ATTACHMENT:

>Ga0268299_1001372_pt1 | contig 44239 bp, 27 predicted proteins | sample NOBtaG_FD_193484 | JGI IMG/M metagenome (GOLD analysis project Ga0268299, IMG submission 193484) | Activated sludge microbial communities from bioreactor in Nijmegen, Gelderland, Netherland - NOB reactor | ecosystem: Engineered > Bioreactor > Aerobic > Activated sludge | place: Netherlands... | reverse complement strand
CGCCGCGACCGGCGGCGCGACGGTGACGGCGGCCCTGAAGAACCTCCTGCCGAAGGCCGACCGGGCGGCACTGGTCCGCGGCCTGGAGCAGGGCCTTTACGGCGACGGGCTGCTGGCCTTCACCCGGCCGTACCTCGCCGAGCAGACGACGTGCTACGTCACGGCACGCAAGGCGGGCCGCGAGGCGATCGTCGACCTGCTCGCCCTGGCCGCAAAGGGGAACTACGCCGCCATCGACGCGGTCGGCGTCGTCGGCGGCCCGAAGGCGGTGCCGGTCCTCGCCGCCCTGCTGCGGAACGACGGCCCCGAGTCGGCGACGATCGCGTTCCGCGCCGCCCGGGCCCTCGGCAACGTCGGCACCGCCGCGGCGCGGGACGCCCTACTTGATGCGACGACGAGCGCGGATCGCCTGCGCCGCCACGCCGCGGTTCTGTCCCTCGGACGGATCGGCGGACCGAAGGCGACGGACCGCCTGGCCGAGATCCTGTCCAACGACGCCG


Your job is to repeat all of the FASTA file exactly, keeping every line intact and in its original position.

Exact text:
>Ga0268299_1001372_pt1 | contig 44239 bp, 27 predicted proteins | sample NOBtaG_FD_193484 | JGI IMG/M metagenome (GOLD analysis project Ga0268299, IMG submission 193484) | Activated sludge microbial communities from bioreactor in Nijmegen, Gelderland, Netherland - NOB reactor | ecosystem: Engineered > Bioreactor > Aerobic > Activated sludge | place: Netherlands... | reverse complement strand
CGCCGCGACCGGCGGCGCGACGGTGACGGCGGCCCTGAAGAACCTCCTGCCGAAGGCCGACCGGGCGGCACTGGTCCGCGGCCTGGAGCAGGGCCTTTACGGCGACGGGCTGCTGGCCTTCACCCGGCCGTACCTCGCCGAGCAGACGACGTGCTACGTCACGGCACGCAAGGCGGGCCGCGAGGCGATCGTCGACCTGCTCGCCCTGGCCGCAAAGGGGAACTACGCCGCCATCGACGCGGTCGGCGTCGTCGGCGGCCCGAAGGCGGTGCCGGTCCTCGCCGCCCTGCTGCGGAACGACGGCCCCGAGTCGGCGACGATCGCGTTCCGCGCCGCCCGGGCCCTCGGCAACGTCGGCACCGCCGCGGCGCGGGACGCCCTACTTGATGCGACGACGAGCGCGGATCGCCTGCGCCGCCACGCCGCGGTTCTGTCCCTCGGACGGATCGGCGGACCGAAGGCGACGGACCGCCTGGCCGAGATCCTGTCCAACGACGCCG